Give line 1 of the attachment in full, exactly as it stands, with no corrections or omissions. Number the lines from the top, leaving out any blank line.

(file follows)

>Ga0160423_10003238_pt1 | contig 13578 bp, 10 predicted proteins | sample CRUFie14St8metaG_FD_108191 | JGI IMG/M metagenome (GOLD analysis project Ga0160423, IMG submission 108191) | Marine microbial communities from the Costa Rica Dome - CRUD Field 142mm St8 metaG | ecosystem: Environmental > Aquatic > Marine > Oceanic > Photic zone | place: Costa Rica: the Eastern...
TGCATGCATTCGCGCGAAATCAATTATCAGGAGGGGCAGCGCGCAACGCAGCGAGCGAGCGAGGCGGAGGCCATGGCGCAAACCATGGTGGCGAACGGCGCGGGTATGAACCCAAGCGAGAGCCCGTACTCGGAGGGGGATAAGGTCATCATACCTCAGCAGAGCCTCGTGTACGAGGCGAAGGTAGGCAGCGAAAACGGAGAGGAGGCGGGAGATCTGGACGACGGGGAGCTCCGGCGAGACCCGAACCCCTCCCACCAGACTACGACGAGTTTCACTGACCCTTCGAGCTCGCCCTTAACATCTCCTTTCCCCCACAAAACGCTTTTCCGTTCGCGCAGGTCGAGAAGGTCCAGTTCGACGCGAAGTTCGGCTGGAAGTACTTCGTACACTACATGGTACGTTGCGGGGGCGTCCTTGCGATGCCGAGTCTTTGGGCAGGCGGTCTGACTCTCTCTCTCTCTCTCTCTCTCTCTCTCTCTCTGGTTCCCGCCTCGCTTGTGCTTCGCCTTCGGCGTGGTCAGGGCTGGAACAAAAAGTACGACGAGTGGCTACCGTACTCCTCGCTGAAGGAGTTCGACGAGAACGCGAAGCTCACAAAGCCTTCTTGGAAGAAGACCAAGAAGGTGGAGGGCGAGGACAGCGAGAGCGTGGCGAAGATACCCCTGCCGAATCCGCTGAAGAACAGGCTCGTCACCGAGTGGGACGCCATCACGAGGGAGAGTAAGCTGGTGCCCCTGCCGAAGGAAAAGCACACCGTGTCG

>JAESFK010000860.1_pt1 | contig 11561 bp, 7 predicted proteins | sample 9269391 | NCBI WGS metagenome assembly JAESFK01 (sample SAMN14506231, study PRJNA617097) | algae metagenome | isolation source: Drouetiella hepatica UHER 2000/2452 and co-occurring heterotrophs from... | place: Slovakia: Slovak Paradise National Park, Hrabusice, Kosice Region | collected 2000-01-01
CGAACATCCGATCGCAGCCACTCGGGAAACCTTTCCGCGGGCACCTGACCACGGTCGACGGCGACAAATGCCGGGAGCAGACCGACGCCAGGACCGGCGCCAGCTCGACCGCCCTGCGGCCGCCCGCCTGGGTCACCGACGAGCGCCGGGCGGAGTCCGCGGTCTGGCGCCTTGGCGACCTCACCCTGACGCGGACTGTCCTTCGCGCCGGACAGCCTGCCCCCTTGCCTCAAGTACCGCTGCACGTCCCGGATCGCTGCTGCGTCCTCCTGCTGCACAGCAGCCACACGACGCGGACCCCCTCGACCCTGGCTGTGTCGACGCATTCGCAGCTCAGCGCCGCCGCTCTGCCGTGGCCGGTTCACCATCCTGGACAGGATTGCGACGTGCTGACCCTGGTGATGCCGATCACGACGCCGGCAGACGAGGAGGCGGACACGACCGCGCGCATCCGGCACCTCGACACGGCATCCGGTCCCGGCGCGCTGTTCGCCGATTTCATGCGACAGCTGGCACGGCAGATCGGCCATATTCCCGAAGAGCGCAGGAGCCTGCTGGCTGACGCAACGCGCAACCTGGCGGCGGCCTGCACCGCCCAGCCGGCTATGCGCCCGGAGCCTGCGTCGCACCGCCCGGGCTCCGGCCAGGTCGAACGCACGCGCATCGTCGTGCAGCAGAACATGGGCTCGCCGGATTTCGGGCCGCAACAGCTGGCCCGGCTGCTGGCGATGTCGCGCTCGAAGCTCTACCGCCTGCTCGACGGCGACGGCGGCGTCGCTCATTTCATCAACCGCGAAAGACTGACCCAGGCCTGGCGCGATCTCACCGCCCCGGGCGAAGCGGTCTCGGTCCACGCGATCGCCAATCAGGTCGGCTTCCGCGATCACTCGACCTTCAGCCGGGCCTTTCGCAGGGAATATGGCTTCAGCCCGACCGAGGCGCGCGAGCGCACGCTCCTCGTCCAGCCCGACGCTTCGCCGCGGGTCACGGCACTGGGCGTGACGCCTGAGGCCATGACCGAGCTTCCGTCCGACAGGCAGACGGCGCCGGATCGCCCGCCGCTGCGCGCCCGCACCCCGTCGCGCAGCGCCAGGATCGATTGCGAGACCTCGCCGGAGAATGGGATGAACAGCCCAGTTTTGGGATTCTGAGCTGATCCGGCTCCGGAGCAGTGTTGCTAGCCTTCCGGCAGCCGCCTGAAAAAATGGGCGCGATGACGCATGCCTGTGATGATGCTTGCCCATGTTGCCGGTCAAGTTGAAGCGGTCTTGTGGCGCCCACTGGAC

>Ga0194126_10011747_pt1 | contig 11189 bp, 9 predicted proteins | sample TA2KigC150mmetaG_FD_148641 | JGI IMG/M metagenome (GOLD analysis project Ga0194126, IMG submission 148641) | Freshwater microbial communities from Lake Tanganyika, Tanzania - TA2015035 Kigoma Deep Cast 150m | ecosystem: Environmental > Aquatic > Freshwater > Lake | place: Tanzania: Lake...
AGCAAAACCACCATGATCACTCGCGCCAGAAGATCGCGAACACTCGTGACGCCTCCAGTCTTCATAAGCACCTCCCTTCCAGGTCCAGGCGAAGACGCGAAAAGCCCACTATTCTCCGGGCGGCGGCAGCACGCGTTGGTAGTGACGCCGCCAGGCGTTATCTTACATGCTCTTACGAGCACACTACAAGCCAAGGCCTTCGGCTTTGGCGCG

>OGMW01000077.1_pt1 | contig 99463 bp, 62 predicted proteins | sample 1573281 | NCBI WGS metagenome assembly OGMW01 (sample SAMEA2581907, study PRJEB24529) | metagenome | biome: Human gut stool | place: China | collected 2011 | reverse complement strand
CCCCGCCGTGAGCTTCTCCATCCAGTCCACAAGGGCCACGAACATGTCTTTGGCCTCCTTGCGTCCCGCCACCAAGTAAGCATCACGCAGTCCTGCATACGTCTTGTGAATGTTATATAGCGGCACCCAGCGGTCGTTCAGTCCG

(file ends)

>Ga0160423_10003238_pt1 | contig 13578 bp, 10 predicted proteins | sample CRUFie14St8metaG_FD_108191 | JGI IMG/M metagenome (GOLD analysis project Ga0160423, IMG submission 108191) | Marine microbial communities from the Costa Rica Dome - CRUD Field 142mm St8 metaG | ecosystem: Environmental > Aquatic > Marine > Oceanic > Photic zone | place: Costa Rica: the Eastern...